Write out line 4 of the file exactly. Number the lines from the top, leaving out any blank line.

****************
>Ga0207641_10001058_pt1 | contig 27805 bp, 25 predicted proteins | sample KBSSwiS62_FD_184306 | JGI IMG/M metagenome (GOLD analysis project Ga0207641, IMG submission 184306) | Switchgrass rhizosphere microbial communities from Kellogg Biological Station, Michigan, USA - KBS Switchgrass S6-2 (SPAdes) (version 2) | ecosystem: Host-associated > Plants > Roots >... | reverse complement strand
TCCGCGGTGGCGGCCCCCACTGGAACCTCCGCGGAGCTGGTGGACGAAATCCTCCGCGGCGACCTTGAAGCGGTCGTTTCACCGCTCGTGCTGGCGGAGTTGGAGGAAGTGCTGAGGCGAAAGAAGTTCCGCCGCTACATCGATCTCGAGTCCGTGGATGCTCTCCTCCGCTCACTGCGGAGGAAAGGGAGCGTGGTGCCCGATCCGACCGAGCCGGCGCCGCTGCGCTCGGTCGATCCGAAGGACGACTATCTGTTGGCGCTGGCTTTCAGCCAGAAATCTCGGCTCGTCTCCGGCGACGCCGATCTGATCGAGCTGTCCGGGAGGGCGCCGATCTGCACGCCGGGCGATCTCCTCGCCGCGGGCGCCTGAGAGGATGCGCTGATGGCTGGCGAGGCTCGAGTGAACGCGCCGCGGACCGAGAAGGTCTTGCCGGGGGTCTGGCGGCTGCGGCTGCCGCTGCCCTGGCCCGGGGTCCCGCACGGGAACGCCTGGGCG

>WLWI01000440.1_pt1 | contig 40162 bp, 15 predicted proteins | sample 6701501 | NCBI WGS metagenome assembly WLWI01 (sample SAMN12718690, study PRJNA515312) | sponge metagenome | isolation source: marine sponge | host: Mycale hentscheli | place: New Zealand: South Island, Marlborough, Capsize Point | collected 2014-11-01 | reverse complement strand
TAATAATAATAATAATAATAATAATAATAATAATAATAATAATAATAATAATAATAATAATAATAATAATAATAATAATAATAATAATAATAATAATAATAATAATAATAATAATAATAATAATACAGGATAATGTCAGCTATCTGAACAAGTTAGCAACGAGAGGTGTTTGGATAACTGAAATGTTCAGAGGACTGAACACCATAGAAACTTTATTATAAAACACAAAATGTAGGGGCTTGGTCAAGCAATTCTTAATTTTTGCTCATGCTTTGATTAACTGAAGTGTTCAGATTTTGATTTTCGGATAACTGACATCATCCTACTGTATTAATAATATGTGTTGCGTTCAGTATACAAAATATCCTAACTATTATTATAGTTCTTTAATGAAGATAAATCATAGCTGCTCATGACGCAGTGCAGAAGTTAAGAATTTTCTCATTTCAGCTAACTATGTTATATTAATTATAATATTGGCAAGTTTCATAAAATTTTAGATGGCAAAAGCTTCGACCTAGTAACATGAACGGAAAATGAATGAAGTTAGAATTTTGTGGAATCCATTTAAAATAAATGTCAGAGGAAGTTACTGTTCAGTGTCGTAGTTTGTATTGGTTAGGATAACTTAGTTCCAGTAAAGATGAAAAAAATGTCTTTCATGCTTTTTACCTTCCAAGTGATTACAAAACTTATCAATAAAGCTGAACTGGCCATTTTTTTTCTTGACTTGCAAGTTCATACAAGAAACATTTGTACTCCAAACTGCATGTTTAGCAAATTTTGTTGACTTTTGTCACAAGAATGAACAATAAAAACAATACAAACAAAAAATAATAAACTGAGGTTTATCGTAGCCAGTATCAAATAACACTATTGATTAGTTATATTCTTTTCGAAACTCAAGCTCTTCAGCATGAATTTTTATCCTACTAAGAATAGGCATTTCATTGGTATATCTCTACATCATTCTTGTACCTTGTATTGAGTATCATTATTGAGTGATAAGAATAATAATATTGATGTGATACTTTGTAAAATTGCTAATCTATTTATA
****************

TAATAATAATAATAATAATAATAATAATAATAATAATAATAATAATAATAATAATAATAATAATAATAATAATAATAATAATAATAATAATAATAATAATAATAATAATAATAATAATAATAATACAGGATAATGTCAGCTATCTGAACAAGTTAGCAACGAGAGGTGTTTGGATAACTGAAATGTTCAGAGGACTGAACACCATAGAAACTTTATTATAAAACACAAAATGTAGGGGCTTGGTCAAGCAATTCTTAATTTTTGCTCATGCTTTGATTAACTGAAGTGTTCAGATTTTGATTTTCGGATAACTGACATCATCCTACTGTATTAATAATATGTGTTGCGTTCAGTATACAAAATATCCTAACTATTATTATAGTTCTTTAATGAAGATAAATCATAGCTGCTCATGACGCAGTGCAGAAGTTAAGAATTTTCTCATTTCAGCTAACTATGTTATATTAATTATAATATTGGCAAGTTTCATAAAATTTTAGATGGCAAAAGCTTCGACCTAGTAACATGAACGGAAAATGAATGAAGTTAGAATTTTGTGGAATCCATTTAAAATAAATGTCAGAGGAAGTTACTGTTCAGTGTCGTAGTTTGTATTGGTTAGGATAACTTAGTTCCAGTAAAGATGAAAAAAATGTCTTTCATGCTTTTTACCTTCCAAGTGATTACAAAACTTATCAATAAAGCTGAACTGGCCATTTTTTTTCTTGACTTGCAAGTTCATACAAGAAACATTTGTACTCCAAACTGCATGTTTAGCAAATTTTGTTGACTTTTGTCACAAGAATGAACAATAAAAACAATACAAACAAAAAATAATAAACTGAGGTTTATCGTAGCCAGTATCAAATAACACTATTGATTAGTTATATTCTTTTCGAAACTCAAGCTCTTCAGCATGAATTTTTATCCTACTAAGAATAGGCATTTCATTGGTATATCTCTACATCATTCTTGTACCTTGTATTGAGTATCATTATTGAGTGATAAGAATAATAATATTGATGTGATACTTTGTAAAATTGCTAATCTATTTATA